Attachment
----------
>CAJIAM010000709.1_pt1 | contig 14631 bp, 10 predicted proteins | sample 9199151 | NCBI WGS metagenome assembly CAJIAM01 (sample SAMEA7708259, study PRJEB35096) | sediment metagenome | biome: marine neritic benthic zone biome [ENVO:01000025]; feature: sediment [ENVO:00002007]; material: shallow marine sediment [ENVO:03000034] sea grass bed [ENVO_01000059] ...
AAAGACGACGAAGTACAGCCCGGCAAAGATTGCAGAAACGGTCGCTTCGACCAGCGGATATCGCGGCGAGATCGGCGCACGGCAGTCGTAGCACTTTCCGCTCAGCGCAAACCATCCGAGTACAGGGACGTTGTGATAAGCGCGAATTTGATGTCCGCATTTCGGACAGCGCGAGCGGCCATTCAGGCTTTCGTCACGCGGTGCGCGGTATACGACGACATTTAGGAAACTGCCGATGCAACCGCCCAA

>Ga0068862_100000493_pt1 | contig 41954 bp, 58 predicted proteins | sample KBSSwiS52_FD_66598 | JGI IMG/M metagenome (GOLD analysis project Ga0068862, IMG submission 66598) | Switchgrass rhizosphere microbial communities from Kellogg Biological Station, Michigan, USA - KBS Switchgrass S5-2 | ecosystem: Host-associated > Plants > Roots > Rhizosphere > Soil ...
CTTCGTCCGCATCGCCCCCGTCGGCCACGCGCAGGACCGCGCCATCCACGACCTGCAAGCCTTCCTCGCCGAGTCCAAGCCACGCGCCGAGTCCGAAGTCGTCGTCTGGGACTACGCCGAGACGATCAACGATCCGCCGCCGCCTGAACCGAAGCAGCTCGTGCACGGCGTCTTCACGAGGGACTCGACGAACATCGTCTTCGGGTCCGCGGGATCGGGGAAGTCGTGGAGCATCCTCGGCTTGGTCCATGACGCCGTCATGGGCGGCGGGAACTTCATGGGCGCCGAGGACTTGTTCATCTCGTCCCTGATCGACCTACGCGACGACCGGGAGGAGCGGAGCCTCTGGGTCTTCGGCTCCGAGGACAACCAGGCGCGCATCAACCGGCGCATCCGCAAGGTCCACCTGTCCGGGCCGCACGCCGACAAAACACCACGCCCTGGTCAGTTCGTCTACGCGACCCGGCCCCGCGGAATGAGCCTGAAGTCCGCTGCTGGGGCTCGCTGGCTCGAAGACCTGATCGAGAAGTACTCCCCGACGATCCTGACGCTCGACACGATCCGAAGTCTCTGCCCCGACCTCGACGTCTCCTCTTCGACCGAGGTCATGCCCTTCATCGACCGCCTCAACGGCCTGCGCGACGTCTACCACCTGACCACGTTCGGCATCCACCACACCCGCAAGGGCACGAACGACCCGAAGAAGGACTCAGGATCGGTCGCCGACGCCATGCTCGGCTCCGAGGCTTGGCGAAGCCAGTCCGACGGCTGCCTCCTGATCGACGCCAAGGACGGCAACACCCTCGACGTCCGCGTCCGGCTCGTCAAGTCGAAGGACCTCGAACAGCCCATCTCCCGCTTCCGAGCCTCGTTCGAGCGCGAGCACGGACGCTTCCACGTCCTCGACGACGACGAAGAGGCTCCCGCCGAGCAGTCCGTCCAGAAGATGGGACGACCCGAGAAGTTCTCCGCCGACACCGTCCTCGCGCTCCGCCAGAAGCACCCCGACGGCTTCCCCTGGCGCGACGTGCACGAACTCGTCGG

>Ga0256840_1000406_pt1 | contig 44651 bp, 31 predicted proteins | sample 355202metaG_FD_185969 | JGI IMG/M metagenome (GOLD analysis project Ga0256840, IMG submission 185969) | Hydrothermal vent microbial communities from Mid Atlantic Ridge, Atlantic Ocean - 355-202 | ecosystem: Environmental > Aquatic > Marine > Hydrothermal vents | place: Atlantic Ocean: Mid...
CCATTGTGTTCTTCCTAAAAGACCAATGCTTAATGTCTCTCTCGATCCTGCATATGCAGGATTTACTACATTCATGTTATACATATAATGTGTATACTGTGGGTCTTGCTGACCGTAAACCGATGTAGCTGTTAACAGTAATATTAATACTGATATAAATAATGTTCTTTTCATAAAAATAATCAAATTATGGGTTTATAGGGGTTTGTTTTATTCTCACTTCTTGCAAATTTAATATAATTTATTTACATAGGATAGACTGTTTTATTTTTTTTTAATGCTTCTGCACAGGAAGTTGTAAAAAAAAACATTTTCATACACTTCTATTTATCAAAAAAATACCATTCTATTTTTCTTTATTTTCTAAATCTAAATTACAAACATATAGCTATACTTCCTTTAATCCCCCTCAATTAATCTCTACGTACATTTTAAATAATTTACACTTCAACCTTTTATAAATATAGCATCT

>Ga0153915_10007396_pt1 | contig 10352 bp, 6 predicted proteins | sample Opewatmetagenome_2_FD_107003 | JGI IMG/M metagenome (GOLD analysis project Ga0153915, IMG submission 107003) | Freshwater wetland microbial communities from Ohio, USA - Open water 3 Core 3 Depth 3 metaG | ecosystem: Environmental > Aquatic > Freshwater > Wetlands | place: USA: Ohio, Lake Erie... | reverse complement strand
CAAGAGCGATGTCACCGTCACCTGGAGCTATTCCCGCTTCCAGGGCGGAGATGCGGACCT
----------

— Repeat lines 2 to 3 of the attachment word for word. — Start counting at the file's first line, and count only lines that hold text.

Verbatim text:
AAAGACGACGAAGTACAGCCCGGCAAAGATTGCAGAAACGGTCGCTTCGACCAGCGGATATCGCGGCGAGATCGGCGCACGGCAGTCGTAGCACTTTCCGCTCAGCGCAAACCATCCGAGTACAGGGACGTTGTGATAAGCGCGAATTTGATGTCCGCATTTCGGACAGCGCGAGCGGCCATTCAGGCTTTCGTCACGCGGTGCGCGGTATACGACGACATTTAGGAAACTGCCGATGCAACCGCCCAA

>Ga0068862_100000493_pt1 | contig 41954 bp, 58 predicted proteins | sample KBSSwiS52_FD_66598 | JGI IMG/M metagenome (GOLD analysis project Ga0068862, IMG submission 66598) | Switchgrass rhizosphere microbial communities from Kellogg Biological Station, Michigan, USA - KBS Switchgrass S5-2 | ecosystem: Host-associated > Plants > Roots > Rhizosphere > Soil ...